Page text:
Tenants at Wayne State University’s TechTown gave an average score of 8 out of 10 when asked by Bridge Magazine to rate the level of incubation and acceleration assistance provided by the business incubator.
Said Keith Young, founder and executive adviser to Ecotek: “A lot of the acceleration is left up to the entrepreneur.” Ecotek is focused on providing academically gifted students in middle school and high school with opportunities to participate in international science research projects and rents space at TechTown. Young gave TechTown a score of 7.
Saundra Little, principal and co-founder of Centric Design Studio, said TechTown is “not perfect. They have things they are working out. But they’ve been very beneficial for our business.” Little gave TechTown a score of 9.
The survey, done in July and August, drew responses from 14 TechTown tenants, including some that only maintain a “mailbox” address at 440 Burroughs on the Wayne State campus in central Detroit. TechTown has 63 tenants in residence, including two anchor tenants, Asterand, the human tissue bank company started by TechTown Executive Director Randal Charlton and The Henry Ford Health System.
Most of the tenants surveyed said they thought the “tech element” of TechTown was between 25 percent and 50 percent. Under tenant breakdowns provided by TechTown, however, life sciences, medical and alternative energy tenants make up just 27 percent of the tenants in theTechOneBuilding. Even if you throw in advanced manufacturing, high-tech companies account for just 35 percent.
Survey responders also spoke favorably of TechTown's work to aid them in finding financing.
Yvonne Murray, founder of Comprehensive Sleep and Diagnostic Center, said TechTown helped her land grants as well as helped her apply for direct funding.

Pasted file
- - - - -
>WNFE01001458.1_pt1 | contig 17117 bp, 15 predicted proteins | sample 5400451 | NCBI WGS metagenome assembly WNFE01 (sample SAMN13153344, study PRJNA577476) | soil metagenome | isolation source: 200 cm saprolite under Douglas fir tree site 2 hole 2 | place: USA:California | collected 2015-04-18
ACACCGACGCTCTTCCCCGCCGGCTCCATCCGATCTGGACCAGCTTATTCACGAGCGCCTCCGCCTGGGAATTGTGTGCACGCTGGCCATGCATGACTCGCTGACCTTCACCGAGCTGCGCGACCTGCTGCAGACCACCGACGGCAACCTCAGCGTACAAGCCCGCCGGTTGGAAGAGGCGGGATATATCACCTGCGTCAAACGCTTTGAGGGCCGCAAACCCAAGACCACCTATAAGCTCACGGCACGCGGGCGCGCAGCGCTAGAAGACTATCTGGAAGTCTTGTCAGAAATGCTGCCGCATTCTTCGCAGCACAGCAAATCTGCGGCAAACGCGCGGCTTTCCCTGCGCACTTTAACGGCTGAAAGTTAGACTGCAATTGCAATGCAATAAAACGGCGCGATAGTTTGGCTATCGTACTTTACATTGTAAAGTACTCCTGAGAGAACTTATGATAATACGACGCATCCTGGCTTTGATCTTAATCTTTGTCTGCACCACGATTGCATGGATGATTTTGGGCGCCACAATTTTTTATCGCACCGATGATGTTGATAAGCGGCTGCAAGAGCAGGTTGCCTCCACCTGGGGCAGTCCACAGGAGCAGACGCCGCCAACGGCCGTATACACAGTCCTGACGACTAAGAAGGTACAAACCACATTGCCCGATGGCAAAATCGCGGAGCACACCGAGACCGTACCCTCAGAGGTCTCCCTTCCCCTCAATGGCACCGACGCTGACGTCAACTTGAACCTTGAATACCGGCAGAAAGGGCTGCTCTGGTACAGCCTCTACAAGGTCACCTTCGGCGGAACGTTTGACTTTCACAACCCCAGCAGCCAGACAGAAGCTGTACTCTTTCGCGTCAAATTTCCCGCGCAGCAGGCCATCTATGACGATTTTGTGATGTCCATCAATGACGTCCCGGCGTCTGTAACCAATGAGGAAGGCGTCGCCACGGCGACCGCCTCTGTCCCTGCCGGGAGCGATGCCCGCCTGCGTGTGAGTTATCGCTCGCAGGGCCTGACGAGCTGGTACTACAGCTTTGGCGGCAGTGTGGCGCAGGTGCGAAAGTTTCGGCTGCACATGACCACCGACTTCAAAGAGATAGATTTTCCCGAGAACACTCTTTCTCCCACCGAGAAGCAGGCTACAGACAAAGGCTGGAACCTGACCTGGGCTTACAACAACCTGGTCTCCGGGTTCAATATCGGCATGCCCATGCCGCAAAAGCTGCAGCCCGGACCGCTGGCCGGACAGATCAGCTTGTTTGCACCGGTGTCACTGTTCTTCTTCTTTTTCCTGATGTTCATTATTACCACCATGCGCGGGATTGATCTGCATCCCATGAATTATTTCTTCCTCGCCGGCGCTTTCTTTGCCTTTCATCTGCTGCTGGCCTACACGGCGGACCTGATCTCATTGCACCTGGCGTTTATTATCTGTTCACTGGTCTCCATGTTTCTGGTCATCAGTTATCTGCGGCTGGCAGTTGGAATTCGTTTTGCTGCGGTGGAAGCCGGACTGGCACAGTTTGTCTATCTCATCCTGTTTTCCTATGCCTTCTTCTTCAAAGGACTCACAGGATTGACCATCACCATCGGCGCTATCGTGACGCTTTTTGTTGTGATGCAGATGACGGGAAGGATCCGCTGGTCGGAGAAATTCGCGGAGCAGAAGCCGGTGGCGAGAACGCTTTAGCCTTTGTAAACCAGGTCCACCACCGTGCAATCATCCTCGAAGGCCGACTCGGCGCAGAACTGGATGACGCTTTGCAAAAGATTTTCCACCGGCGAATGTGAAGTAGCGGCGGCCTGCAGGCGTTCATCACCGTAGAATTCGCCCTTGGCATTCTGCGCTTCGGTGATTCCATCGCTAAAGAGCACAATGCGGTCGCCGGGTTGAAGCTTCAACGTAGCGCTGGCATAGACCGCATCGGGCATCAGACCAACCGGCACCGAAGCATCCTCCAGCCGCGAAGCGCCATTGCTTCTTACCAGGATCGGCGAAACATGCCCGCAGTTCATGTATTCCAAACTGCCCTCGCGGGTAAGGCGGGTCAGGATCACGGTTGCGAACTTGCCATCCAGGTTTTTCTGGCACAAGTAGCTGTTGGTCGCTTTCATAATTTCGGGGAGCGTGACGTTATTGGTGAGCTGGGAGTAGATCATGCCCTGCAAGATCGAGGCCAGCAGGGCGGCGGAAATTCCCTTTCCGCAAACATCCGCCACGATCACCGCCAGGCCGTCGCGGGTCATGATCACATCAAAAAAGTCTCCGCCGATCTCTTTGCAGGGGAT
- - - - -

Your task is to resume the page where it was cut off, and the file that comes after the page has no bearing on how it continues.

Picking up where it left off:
Oliver Baer, founder of Clean Emission Fluids, said if he were to rate TechTown’s financing efforts on his company’s behalf on a one to 10 scale, he’d give TechTown a 6. “They could do more,” he said.
Said Paul Angott, founder of Angott Medical Devices: “Financing has not been their strong suit. I’d give them a score of 5 (on a 10-point scale). Raising money you have to do on your own."
Jim Eliason, founder of Mitostem, a life sciences company at the Great Lakes Stem Cell Innovation Center, said the state needs to create pre-seed loans for start-up tech companies like his. Companies in life sciences in particular burn a lot of cash in development before they commercialize products.
“The current so-called pre-seed funds in Michigan are actually for revenue generating companies, so they are not really pre-seed at all,” he said.
It’s a common complaint heard by TechTown General Manager Leslie Smith: “What is true is when we first started this, we were focused on curriculum based support. We didn’t expand beyond that. The two things we should and could do better were talent and money. But the money conversation may not be what many of these companies need right now. Bootstrapping is the conversation they need.”
Smith added, "Economic development, especially technology development, is a long-term game. Jobs don’t come as fast as the economy and politicians like. Four years of strategic growth and we’re now beginning to see the results of that work. Worker replacement is an important differentiator. I’m proud we do it. If we’re causing jobs not to be lost while slowly creating them in a tech-based strategy, I’m satisfied with those results.”
Tenants surveyed by Bridge also were full of ideas on how TechTown could improve.
“TechTown needs to have generically equipped lab space that can be rented to start-ups on an incremental space basis perhaps in an open lab format,” said Eliason. “It also needs some basic support equipment – glass washing, autoclave, microscopes, perhaps flow cytometry, chromatography facilities – for use on a fee-for-service basis."
Little said TechTown needs a way for all its tenants to work together, like an online directory for tenants:
“We don’t have money to hire people, but would like to work with other companies to get what we need done. A barter system. Or several tenants could work together to go after a project."
Smith said TechTown is developing a three-tier approach for attracting tech verticals: alternative energy, life sciences and engineering.
“But we can’t have a singular industry focus in high tech,” she said. “I think the feedback from tenants is fair, relevant and consistent. We want to make sure TechTown provides the first-class service. We’re always focused on adjusting to the changing needs or our entrepreneurs and the economic culture we find ourselves in.”